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[998b] [1] he observes, e.g., of what parts a bed consists and how they are put together; and then he comprehends its nature. Thus to judge from these arguments the first principles will not be the genera of things.

But from the point of view that it is through definitions that we get to know each particular thing, and that the genera are the first principles of definitions, the genera must also be the first principles of the things defined.And if to gain scientific knowledge of things is to gain it of the species after which things are named, the genera are first principles of the species. And apparently some even of those1 who call Unity or Being or the Great and Small elements of things treat them as genera.

Nor again is it possible to speak of the first principles in both senses.The formula of substance is one; but the definition by genera will be different from that which tells us of what parts a thing is composed.

Moreover, assuming that the genera are first principles in the truest sense, are we to consider the primary genera to be first principles, or the final terms predicated of individuals? This question too involves some dispute.For if universals are always more truly first principles, clearly the answer will be "the highest genera," since these are predicated of everything. Then there will be as many first principles of things [20] as there are primary genera, and so both Unity and Being will be first principles and substances, since they are in the highest degree predicated of all things.But it is impossible for either Unity or Being to be one genus of existing things. For there must be differentiae of each genus, and each differentia must be one2; but it is impossible either for the species of the genus to be predicated of the specific differentiae, or for the genus to be predicated without its species.3 Hence if Unity or Being is a genus, there will be no differentia Being or Unity.But if they are not genera, neither will they be first principles, assuming that it is the genera that are first principles. And further, the intermediate terms, taken together with the differentiae, will be genera, down to the individuals; but in point of fact, although some are thought to be such, others are not. Moreover the differentiae are more truly principles than are the genera; and if they also are principles, we get an almost infinite number of principles, especially if one makes the ultimate genus a principle.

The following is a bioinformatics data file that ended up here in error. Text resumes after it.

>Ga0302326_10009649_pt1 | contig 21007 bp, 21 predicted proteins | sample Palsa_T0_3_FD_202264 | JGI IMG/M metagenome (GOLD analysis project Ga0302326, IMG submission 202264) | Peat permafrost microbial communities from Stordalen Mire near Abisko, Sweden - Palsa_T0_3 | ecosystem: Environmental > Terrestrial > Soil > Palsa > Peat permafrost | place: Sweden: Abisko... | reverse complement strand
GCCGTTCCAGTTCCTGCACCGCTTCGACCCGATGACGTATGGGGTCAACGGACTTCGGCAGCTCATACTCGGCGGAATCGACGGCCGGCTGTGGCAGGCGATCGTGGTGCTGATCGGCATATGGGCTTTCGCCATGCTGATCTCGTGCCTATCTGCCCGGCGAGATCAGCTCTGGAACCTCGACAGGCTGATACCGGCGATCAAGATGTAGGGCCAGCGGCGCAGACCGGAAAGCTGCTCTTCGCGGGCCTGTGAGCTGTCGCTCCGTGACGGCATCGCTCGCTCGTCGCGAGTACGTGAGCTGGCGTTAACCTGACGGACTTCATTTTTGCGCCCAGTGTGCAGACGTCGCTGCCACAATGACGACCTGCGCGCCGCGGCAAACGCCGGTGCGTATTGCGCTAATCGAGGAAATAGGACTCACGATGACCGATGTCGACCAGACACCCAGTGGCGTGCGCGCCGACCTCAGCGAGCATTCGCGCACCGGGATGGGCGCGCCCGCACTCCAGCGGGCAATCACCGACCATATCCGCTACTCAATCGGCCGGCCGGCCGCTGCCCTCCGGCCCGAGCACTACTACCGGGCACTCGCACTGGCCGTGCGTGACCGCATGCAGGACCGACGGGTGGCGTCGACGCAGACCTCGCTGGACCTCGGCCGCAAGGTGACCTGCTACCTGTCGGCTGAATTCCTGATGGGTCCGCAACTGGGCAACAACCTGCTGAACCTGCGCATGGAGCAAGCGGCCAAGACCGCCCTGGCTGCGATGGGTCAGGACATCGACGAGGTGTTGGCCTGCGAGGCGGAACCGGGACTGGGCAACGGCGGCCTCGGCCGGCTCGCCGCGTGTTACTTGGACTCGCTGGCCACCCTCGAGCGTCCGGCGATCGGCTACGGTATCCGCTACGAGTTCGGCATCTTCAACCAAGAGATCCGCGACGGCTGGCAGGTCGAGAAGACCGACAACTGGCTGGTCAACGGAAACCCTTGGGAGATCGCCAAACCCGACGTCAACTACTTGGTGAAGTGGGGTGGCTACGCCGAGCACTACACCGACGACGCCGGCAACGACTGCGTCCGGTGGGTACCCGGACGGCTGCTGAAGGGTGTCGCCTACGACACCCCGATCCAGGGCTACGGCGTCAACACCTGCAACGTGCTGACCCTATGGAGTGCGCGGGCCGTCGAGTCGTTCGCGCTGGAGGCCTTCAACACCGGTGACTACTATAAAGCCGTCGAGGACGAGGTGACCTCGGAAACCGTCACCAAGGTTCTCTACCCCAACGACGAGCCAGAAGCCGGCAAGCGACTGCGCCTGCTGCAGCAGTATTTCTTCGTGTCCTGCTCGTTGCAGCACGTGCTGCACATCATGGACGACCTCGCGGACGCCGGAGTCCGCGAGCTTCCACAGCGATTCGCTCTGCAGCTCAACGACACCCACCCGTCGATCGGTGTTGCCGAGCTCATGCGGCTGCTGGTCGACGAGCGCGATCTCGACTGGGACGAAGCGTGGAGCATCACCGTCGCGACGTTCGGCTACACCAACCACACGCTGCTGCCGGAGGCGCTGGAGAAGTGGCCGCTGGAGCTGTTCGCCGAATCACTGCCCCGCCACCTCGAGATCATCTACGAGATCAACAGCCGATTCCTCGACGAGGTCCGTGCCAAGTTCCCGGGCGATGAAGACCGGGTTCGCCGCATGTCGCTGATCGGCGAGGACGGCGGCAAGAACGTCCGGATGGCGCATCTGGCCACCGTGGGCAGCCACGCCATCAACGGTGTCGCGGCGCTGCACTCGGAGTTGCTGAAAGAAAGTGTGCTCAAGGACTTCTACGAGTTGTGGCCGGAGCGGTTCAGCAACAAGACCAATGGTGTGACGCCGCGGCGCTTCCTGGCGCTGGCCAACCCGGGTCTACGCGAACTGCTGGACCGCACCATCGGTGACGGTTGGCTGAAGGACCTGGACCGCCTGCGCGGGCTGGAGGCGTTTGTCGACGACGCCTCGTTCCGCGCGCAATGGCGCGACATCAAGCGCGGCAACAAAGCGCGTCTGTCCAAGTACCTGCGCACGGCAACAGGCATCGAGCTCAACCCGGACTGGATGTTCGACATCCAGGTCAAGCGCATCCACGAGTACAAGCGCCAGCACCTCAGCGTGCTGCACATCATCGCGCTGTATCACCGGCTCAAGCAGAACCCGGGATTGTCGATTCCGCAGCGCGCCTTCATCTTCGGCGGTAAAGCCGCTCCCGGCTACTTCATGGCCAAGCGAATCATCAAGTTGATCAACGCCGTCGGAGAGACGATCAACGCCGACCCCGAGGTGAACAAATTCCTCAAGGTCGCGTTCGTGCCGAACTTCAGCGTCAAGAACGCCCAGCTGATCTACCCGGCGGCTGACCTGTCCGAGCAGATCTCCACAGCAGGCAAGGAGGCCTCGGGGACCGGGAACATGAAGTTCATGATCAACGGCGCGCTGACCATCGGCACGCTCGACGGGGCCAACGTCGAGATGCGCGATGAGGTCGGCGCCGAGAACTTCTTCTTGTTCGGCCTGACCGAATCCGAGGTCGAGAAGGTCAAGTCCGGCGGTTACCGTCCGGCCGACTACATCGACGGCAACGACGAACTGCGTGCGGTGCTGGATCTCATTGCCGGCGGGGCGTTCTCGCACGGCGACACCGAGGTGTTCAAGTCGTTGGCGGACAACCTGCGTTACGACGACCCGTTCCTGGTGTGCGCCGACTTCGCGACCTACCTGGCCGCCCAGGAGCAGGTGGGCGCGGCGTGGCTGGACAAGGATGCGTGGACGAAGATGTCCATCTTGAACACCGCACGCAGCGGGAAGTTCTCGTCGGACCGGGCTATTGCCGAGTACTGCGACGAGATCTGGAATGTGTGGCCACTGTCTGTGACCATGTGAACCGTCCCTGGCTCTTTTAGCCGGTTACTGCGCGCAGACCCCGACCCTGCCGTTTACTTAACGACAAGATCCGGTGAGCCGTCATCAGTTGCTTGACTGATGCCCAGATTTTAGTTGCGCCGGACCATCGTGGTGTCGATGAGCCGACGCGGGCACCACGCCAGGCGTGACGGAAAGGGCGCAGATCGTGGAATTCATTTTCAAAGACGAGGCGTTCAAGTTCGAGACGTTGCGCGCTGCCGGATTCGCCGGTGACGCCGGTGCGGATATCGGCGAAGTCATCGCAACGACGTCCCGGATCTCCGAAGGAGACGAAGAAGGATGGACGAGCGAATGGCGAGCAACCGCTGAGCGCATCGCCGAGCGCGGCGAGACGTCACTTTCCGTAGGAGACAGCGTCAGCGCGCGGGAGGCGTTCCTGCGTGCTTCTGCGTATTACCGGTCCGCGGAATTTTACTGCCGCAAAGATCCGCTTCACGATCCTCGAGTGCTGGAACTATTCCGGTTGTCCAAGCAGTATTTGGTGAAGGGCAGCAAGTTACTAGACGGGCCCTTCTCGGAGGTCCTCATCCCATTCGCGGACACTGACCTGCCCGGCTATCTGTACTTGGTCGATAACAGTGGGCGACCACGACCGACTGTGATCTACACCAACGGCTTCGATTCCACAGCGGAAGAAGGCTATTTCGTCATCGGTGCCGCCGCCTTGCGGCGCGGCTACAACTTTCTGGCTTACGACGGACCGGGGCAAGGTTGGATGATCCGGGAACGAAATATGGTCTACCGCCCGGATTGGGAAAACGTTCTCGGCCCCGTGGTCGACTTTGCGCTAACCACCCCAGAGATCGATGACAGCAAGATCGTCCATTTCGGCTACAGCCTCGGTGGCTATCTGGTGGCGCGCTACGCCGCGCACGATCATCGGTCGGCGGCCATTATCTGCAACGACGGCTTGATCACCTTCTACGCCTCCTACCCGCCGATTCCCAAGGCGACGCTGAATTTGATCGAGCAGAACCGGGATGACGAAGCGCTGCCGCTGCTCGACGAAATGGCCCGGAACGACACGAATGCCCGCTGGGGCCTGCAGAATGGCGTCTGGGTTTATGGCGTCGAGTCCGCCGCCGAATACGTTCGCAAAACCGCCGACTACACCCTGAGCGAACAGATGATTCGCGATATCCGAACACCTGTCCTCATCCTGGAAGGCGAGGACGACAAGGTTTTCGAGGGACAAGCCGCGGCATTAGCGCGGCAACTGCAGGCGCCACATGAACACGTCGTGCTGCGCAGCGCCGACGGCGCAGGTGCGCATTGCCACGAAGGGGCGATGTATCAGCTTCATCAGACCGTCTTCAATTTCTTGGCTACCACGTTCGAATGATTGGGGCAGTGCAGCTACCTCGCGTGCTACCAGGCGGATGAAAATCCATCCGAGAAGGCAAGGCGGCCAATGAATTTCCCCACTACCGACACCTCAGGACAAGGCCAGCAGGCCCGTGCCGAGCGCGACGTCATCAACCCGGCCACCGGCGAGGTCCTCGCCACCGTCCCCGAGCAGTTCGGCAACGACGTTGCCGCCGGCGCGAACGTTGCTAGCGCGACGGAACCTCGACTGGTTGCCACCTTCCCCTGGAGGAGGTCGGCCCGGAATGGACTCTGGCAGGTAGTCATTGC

1 The Pythagoreans and Plato.

2 i.e., each differentia must have Being and Unity predicated of it.

3 The reasons are given in Aristot. Topica, 144a 36-b11.

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